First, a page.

The information from a person at Llanelly, South Wales, to the effect that on the Saturday before the discovery at Whitehall he saw a man climb the railings, other men with a truck on which there was a bag, being in waiting, has been investigated by the detective officers who have the case in hand. The result is that the incident has been ascertained to have no connection with the placing of the trunk in the vault. A workman got over the railings in Cannon row to open a door which was fastened from the inside, so as to enable another man to carry in a bag of sand which was on the truck. Inspector Marshall and Sergeant Rose this morning were pursuing their inquiries in the neighbourhood of Pimlico.
FOLLOWING UP "CLUES."
In reply to inquiries made at the East end police stations this morning a reporter was informed that no arrests had been made during the night. The search is still being rigorously prosecuted by the vigilants as well as by the police. Evidence of this is afforded by the fact that during the night the detectives were kept busy following up clues communicated to the authorities. In every case, however, the suspected persons were able to give a satisfactory account of themselves, and were not formally arrested.
A "MYSTERIOUS LODGER."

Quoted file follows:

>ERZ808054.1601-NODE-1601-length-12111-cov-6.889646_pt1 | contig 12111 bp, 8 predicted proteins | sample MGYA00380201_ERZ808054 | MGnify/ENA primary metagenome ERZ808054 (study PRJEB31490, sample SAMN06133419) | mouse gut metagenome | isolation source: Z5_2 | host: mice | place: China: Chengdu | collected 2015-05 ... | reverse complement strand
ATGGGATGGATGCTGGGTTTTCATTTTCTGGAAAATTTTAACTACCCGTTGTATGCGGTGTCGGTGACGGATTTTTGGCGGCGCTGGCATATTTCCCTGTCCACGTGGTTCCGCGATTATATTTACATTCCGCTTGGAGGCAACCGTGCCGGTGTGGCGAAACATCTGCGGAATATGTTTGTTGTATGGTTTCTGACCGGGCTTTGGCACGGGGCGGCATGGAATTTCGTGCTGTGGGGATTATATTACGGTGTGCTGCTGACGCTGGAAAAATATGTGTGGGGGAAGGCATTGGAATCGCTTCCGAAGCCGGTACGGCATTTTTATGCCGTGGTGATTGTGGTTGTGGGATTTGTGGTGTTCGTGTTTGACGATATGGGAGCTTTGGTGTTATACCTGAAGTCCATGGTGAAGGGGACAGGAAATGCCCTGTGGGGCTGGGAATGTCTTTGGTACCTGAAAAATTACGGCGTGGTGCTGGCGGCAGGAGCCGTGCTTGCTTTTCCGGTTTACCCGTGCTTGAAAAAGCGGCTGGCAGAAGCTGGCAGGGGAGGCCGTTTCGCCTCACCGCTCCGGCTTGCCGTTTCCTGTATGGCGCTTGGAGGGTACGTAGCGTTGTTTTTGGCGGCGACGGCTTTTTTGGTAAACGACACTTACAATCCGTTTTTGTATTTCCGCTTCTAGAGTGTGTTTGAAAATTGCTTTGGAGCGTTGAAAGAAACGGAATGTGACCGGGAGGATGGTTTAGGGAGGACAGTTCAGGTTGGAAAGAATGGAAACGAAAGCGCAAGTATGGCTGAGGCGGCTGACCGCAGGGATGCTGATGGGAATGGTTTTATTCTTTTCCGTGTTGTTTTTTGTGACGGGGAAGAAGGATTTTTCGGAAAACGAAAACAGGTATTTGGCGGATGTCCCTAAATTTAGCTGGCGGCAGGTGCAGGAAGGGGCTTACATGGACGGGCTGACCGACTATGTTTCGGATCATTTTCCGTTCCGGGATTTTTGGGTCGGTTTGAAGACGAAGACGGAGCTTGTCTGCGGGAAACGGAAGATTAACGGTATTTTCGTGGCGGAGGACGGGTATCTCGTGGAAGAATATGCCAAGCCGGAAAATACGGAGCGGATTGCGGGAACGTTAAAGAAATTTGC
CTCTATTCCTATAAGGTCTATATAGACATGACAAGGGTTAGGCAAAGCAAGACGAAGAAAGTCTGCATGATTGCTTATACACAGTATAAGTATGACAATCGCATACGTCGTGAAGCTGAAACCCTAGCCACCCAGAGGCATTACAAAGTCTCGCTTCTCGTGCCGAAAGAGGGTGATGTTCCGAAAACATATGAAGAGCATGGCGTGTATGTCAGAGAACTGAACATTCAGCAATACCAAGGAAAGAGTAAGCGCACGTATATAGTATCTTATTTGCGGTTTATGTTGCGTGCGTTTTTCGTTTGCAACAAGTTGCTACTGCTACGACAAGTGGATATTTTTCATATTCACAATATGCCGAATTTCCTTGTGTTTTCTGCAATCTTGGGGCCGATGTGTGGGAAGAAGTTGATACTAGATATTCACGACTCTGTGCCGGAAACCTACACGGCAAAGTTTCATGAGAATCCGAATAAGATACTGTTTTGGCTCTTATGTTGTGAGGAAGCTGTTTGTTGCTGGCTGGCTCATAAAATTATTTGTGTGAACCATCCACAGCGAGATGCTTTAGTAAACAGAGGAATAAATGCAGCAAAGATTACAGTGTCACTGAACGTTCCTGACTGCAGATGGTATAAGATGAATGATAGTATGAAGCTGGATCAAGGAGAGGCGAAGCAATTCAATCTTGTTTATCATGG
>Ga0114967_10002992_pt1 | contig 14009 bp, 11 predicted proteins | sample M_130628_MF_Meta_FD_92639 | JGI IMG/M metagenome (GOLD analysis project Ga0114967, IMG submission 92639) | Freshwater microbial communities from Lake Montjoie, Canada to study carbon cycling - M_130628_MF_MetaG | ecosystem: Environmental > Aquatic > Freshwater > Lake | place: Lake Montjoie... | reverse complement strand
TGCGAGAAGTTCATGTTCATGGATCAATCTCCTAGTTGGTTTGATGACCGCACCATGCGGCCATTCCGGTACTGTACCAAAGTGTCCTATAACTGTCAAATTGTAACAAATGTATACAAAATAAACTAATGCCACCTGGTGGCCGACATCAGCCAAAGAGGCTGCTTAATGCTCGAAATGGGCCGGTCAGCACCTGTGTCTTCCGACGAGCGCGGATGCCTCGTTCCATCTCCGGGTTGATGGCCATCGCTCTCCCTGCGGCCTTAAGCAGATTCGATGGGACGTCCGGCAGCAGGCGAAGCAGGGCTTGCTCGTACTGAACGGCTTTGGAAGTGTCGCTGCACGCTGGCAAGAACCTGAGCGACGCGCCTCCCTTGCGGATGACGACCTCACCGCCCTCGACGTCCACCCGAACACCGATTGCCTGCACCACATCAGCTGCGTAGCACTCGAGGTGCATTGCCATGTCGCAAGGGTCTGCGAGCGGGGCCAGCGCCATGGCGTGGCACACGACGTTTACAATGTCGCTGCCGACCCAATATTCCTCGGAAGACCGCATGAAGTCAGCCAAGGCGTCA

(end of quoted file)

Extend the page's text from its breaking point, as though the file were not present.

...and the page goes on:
Tom Conway has been found, or, rather, he has discovered himself. Conway is the man who lived with Catherine Eddowes, the woman murdered in Mitre square. Up to yesterday, the efforts of the detectives had been at fault, owing, as was suggested by the City Solicitor at the inquest, to the fact that Conway has drawn his pension from the 18th Royal Irish Regiment under a false name, that of Thomas Quinn. Apparently he has not read the papers, for he was ignorant till the last few days that he was being sought for. Then, however, he learned that the City detectives were inquiring after him, and yesterday afternoon he and his two sons went to the detective office of the City Police in Old Jewry, and explained who they were. Conway was at once taken to see Mrs. Annie Phillips, Eddowes's daughter, who recognised him as her father. He states that he left Eddowes in 1880, in consequence of her intemperate habits, which prevented them from living comfortably together. He knew that she had since been living with Kelly, and had once or twice seen her in the streets but has, as far as possible, kept out of her way, as he did not wish to have any further communication with her. Conway had followed the occupation of a hawker. the police describe him as evidently of very exemplary character. He alluded to his wife's misconduct before their separation with evident pain.